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September 29, 2011

Unfinished business: Glass Mind Theatre, Baltimore Concert Opera

I know I am late sharing my incredibly important views on some events I attended last weekend, but I kept getting swept up in the eddies of life. Stuff happened. Stuff is happening still.

All the while, the guilt kept piling up (I wasn't raised Catholic for nothing), so that just made each day all the more torturous (feeling pity for me yet?).

But I am determined, even at this late date, to impart a few words about two worthy organizations in Baltimore that work hard at pumping up the local culture.

Glass Mind Theatre is one of city's cool ensemble-based companies, the kind with a tight-knit group of founding members who pitch in to do everything that needs doing, from acting and directing to box office and PR.

To open its second season, Glass Mind turned a work by Stephen Adly Guirgis, the playwright who made things so difficult last season for family newspapers and non-premium cable TV because his Broadway hit had a title unprintable and unspeakable ("The Mother----- With the Hat").

A decidedly dark (and slightly padded) comedy from 2002 called "Den of Thieves" proved to be a smooth fit for the Glass Mind players Saturday night in the tucked-away Load of Fun Theater. I'm sorry to say the run is over, so you'll have to take my word for it.

In brief, the crazy plot involves petty and serious crime, addiction of one kind or another, and a lot of colorful characters, from a pretend-Latino named Flaco to a mobster named Big Tuna. Beneath and around the more well-worn elements (like low-end thieves convinced they can pull off the perfect robbery of drug money), there's substance, too, not to mention a lot of wicked humor, in "Den of Thieves."

The Glass Mind cast, directed by Britt Olsen-Ecker, effectively communicated a lot of that substance, thanks especially to ...

two keenly detailed performances.

Christopher Kryzstofiak was terrific as Flaco, with a delectably punchy New York street accent and no end of swagger. The actor also managed revealed a real person beneath the ridiculous bravado, and that paid off handsomely in Act 2, after the would-be robbers found the tables hideously turned.

As much for her communicative eyes as for her assured handling of lines, Sara Ford Gorman was another standout  as Flaco's former girlfriend, Maggie, a woman who has any number of challenging personal issues before getting caught up in the messy theft attempt.

The rest of the cast proved generally effective in this low-budget, high-energy production.

My other left-over-from-the-weekend business is operatic in nature. I only had time Sunday afternoon to catch the first act of "Madama Butterlfy" at Baltimore Concert Opera. It was nice to see a good house at the Engineers Club, despite the book festival that added some logistical challenges that weekend.

I confess that my appetite for operas in concert format with piano accompaniment is not ravenous. But this company makes a considerable effort to present worthy singers and to provide audiences with a respectable performance, and this "Butterfly" got off to a reasonably persuasive start.

Except when pushed at the very top of her range, Alexandra LoBianco offered a creamy tone cream and sensitive phrasing in the title role. James Taylor, as Pinkerton, sounded underpowered and often under pitch, but generated some expressive sparks. Ron Lloyd produced an impressively beefy sound, as well as warm nuance, in the role of Sharpless.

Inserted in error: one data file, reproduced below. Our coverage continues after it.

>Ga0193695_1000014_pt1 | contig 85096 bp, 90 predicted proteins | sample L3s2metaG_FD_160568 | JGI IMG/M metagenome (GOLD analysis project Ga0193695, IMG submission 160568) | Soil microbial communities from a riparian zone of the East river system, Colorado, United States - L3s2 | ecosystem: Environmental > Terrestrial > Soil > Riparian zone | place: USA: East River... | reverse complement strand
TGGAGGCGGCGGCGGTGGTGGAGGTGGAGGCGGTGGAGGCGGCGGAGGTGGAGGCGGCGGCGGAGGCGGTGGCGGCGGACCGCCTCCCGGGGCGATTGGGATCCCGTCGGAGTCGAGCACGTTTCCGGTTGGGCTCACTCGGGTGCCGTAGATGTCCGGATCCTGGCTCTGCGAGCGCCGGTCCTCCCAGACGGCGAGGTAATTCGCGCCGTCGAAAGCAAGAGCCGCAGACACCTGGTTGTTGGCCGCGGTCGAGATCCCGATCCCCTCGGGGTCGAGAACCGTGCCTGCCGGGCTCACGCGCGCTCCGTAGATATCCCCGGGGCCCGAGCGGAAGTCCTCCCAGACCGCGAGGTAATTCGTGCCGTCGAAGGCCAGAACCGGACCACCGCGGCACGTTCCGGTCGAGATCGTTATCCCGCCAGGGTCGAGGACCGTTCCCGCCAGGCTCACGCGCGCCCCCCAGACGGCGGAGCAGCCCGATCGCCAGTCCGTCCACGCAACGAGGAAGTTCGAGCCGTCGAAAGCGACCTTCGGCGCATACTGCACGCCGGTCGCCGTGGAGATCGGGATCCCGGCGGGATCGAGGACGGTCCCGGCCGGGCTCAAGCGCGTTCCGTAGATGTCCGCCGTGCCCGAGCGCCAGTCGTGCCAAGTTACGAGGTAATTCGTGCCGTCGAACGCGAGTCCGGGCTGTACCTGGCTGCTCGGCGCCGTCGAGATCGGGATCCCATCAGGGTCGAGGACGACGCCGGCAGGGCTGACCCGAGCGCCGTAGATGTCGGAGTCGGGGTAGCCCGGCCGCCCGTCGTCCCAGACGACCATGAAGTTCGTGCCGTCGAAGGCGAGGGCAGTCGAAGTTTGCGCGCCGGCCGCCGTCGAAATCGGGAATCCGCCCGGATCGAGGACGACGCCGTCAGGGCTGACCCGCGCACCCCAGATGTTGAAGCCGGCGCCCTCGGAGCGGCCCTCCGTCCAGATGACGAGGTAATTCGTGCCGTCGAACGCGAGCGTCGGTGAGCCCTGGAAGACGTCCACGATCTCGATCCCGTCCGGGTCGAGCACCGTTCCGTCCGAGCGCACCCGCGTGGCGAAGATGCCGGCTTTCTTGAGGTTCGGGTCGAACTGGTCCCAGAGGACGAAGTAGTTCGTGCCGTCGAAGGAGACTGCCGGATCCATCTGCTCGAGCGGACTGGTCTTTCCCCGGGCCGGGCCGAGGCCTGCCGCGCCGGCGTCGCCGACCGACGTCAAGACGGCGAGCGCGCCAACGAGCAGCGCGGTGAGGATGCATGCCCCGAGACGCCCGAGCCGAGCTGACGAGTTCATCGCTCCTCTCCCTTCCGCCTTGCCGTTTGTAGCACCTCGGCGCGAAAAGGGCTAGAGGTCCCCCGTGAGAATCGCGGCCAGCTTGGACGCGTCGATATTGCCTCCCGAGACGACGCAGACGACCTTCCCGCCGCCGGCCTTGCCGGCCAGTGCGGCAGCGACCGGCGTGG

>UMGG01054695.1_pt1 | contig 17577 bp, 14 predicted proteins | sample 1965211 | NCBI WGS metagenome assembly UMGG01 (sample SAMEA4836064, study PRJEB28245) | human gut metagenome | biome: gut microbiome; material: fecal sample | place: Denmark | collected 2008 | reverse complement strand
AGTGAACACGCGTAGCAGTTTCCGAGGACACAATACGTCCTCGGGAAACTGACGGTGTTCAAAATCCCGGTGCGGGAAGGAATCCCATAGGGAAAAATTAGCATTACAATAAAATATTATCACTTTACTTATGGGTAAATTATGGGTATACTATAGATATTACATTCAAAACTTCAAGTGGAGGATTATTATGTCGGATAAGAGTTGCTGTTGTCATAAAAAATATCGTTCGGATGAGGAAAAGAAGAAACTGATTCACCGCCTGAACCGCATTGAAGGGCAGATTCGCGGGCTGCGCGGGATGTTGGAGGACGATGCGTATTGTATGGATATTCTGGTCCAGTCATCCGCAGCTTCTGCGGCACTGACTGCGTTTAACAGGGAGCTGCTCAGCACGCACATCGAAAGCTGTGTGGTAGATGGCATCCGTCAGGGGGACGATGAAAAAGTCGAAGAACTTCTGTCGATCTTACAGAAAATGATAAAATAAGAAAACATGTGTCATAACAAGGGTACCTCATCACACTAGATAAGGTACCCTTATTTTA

The other singers and the chorus did competent work. Ronald Gretz conducted efficiently. James Harp was his usual attentive self at the piano.

PHOTOS COURTESY OF GLASS MIND THEATRE

Posted by Tim Smith at 9:22 AM | | Comments (0)
Categories: Clef Notes, Drama Queens
        

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About Tim Smith
Born and raised in Washington, D.C., I couldn't help but develop a keen interest in politics, but music, theater and visual art also proved great attractions. Music became my main focus after high school. I thought about being a cocktail pianist, but I hated taking requests, so I studied music history instead, earning a B.A. in that field from Eisenhower College (Seneca Falls, N.Y.) and an M.A. from Occidental College (Los Angeles). I then landed in journalism. After freelancing for the Washington Post and others, I was classical music critic for the Sun-Sentinel in South Florida, where I also contributed to NPR. I've written for the New York Times, BBC Music Magazine and other publications, and I'm a longtime contributor to Opera News. My book, The NPR Curious Listener's Guide to Classical Music (Perigee, 2002), can be found on the most discerning remainder racks.

I joined the Baltimore Sun as classical music critic in 2000 and, in 2009, also became theater critic, giving me the opportunity to annoy a whole new audience. In 2010, my original Clef Notes blog expanded to encompass a theatrical component -- how could I resist calling it Drama Queens? I hope you'll find both sides of this blog coin worth exploring and reacting to; your own comments are always welcome and valued (well, most of them, at least).

Think of this as your open-all-hours, cyber green room, where there's always a performer or performance to discuss, some news to digest, or maybe just a little good gossip to share.
Note: Tim Smith now writes about the fine arts at baltimoresun.com/artsmash. This blog will be kept in place as an archive for an indefinite period. Please visit the new location to get the latest Mid-Atlantic arts coverage.
View the Artsmash blog
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